Difficulty understanding the voices of women and children is a common complaint that we hear every day as audiologists. It is typical to have some high frequency hearing loss as a result of normal aging and also as a result of being around loud noise. Women and children often have higher frequency voices. High frequency hearing loss listening to higher frequency weighted voices equals difficulty understanding conversation.
Another complaint we often hear is that people “mumble.” This comment causes frustration for family members and friends who know they are not mumbling. They feel the patient is using this as an excuse. In actuality, the hearing impaired person is not hearing some of the consonant sounds, resulting in only hearing part of the words. That makes it sound like a mumble.
Lastly, when a person only has a hearing loss in the high frequencies, they often hear very well one-on-one in quiet. Difficulties arise in noisy situations, in groups, when people are walking away and speaking, and in the car. This can be deceiving, because the hearing impaired person knows that they hear fine sometimes. It is easy to place the blame on the people around you in the situations where you have difficulty. It is important to counsel both the patient and the spouse or significant other, because there are often hurt feelings and definite frustration caused by placing blame or making accusations. Once the hearing loss is explained and we discuss what areas the loss would impact, we see understanding dawn on both faces!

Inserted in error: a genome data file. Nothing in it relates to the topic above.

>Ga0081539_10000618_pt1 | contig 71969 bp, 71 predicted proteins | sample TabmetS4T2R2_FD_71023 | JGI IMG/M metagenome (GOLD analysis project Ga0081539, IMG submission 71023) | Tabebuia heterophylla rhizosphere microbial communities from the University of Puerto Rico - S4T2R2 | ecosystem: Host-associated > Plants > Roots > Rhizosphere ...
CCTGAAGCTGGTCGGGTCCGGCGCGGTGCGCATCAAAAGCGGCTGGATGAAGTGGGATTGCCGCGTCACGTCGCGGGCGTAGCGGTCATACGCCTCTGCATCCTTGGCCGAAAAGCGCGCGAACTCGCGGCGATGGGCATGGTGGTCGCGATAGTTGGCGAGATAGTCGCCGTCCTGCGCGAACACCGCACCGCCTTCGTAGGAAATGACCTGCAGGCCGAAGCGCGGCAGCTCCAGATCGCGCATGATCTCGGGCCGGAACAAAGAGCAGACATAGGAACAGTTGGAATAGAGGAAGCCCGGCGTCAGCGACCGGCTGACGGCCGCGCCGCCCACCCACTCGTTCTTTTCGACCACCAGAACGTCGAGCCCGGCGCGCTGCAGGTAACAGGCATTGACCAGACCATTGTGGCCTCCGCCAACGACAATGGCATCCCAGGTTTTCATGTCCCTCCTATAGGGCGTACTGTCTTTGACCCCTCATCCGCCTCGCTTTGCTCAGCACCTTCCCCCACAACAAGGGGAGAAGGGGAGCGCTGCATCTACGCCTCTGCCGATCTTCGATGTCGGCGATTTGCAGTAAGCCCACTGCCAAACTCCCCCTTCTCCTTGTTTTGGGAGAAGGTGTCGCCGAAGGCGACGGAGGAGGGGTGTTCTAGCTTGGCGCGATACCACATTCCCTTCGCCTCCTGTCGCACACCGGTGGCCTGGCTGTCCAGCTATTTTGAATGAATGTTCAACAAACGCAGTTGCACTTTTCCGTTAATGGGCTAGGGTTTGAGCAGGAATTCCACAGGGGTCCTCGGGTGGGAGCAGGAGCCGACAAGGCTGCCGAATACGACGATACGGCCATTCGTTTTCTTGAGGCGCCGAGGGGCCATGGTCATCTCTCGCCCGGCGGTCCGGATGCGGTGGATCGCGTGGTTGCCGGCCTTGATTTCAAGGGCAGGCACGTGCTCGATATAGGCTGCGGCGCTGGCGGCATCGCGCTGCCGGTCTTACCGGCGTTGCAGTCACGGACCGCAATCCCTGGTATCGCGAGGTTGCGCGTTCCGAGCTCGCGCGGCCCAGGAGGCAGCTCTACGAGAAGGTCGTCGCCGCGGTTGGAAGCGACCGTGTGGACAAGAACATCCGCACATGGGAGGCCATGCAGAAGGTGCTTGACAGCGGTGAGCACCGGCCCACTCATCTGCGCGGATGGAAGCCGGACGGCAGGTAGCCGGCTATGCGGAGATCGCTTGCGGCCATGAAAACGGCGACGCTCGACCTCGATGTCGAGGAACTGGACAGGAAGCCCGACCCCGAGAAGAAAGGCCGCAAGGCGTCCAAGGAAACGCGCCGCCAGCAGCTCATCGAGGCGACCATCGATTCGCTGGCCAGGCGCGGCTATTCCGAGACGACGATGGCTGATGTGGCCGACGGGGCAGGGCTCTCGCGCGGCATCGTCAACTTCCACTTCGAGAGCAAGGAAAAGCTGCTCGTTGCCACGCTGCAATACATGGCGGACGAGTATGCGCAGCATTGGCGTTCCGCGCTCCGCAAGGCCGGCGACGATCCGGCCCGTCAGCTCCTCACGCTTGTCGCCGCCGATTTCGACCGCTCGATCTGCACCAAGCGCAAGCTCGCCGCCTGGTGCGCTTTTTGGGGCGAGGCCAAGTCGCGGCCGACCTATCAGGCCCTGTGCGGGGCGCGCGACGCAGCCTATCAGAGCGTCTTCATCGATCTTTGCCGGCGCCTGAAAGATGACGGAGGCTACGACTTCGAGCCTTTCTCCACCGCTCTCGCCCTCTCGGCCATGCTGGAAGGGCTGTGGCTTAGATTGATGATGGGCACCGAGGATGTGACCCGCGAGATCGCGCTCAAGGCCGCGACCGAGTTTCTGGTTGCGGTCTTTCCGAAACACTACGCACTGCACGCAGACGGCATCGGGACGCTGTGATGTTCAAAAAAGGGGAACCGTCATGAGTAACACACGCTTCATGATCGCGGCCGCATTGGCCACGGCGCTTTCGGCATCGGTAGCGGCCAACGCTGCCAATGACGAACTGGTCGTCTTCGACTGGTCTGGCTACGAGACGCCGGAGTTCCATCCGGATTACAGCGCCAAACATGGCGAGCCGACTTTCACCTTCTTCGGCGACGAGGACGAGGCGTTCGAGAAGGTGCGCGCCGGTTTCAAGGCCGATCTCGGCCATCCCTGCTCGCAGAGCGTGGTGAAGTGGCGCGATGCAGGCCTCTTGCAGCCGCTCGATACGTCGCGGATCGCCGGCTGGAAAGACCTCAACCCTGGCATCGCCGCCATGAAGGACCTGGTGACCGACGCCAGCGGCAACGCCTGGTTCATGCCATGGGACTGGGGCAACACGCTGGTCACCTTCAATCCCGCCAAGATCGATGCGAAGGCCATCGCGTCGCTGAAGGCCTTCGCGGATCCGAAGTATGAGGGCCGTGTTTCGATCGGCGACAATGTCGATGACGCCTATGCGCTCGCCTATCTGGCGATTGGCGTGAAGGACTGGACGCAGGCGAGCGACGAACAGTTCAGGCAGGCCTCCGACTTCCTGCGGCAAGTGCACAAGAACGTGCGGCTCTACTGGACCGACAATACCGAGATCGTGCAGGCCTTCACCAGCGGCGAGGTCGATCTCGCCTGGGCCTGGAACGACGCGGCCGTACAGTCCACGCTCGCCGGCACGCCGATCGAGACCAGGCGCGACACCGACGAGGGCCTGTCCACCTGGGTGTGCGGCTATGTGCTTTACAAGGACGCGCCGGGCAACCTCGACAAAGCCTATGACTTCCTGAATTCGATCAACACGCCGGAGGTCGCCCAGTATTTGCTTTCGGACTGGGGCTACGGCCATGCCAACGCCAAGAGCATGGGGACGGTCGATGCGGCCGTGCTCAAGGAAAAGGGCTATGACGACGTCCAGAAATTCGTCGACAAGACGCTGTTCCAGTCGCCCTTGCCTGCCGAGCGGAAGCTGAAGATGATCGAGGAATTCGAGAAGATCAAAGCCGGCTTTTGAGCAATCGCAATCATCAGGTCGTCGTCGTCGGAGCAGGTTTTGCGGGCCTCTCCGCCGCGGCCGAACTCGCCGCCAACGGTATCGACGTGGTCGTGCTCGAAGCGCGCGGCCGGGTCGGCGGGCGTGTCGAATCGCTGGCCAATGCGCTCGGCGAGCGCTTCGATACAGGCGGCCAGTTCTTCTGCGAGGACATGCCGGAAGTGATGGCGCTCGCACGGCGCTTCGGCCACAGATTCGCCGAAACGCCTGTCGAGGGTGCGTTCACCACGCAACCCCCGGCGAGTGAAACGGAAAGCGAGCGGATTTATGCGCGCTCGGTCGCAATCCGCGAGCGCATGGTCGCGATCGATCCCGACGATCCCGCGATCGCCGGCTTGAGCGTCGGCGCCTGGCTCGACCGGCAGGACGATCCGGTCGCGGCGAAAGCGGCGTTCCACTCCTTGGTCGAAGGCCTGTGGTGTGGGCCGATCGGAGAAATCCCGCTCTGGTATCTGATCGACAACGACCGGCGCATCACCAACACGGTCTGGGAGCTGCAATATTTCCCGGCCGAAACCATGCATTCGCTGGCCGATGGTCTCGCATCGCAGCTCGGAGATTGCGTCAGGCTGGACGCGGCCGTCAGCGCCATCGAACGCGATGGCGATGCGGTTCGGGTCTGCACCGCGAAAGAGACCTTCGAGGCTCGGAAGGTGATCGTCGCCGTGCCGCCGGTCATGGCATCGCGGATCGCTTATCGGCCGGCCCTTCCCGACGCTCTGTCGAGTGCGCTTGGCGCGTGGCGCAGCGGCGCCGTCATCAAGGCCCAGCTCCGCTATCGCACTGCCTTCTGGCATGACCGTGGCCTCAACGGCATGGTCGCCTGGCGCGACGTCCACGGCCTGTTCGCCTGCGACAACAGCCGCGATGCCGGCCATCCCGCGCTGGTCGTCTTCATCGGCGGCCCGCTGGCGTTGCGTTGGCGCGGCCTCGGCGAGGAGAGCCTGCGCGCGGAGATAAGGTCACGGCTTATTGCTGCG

Hearing loss is not cut and dried and the impact it has is very personal. We must not generalize and we must listen to our patients and their family members to see the clear picture before we can help improve the situation.